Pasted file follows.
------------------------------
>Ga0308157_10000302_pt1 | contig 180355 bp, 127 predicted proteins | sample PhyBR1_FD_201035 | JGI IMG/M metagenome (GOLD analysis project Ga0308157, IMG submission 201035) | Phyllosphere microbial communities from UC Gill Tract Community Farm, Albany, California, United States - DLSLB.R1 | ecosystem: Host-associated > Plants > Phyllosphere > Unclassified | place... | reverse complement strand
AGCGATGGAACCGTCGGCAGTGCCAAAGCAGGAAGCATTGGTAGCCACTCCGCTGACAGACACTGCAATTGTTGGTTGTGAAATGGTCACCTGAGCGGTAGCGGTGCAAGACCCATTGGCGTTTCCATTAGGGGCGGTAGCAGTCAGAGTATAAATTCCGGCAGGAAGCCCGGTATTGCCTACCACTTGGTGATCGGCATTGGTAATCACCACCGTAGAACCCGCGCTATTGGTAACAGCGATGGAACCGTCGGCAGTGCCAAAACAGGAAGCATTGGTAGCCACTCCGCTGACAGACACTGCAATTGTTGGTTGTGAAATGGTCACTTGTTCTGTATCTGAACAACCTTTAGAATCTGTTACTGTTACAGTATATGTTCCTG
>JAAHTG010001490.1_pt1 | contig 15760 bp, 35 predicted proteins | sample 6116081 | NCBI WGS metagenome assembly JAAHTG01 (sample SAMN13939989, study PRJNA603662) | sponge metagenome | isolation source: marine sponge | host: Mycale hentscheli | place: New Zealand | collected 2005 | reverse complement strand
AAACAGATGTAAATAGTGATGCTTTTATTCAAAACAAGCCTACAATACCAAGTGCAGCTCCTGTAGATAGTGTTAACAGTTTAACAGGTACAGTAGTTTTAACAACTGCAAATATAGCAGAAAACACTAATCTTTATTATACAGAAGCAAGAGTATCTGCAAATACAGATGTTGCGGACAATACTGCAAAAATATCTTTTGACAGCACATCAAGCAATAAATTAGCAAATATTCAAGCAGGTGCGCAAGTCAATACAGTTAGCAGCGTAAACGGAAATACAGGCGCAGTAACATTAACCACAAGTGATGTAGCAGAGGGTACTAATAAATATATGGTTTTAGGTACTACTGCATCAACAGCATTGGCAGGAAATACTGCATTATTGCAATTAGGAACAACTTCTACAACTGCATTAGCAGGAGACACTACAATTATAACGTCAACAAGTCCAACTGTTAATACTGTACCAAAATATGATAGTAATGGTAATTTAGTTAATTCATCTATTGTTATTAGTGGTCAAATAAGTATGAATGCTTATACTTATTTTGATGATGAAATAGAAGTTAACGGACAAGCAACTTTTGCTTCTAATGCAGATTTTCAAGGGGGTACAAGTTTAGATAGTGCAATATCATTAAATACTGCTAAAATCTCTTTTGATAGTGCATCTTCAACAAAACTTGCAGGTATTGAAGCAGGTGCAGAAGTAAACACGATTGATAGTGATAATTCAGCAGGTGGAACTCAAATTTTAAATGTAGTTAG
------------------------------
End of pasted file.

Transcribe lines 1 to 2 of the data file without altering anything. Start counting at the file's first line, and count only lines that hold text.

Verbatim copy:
>Ga0308157_10000302_pt1 | contig 180355 bp, 127 predicted proteins | sample PhyBR1_FD_201035 | JGI IMG/M metagenome (GOLD analysis project Ga0308157, IMG submission 201035) | Phyllosphere microbial communities from UC Gill Tract Community Farm, Albany, California, United States - DLSLB.R1 | ecosystem: Host-associated > Plants > Phyllosphere > Unclassified | place... | reverse complement strand
AGCGATGGAACCGTCGGCAGTGCCAAAGCAGGAAGCATTGGTAGCCACTCCGCTGACAGACACTGCAATTGTTGGTTGTGAAATGGTCACCTGAGCGGTAGCGGTGCAAGACCCATTGGCGTTTCCATTAGGGGCGGTAGCAGTCAGAGTATAAATTCCGGCAGGAAGCCCGGTATTGCCTACCACTTGGTGATCGGCATTGGTAATCACCACCGTAGAACCCGCGCTATTGGTAACAGCGATGGAACCGTCGGCAGTGCCAAAACAGGAAGCATTGGTAGCCACTCCGCTGACAGACACTGCAATTGTTGGTTGTGAAATGGTCACTTGTTCTGTATCTGAACAACCTTTAGAATCTGTTACTGTTACAGTATATGTTCCTG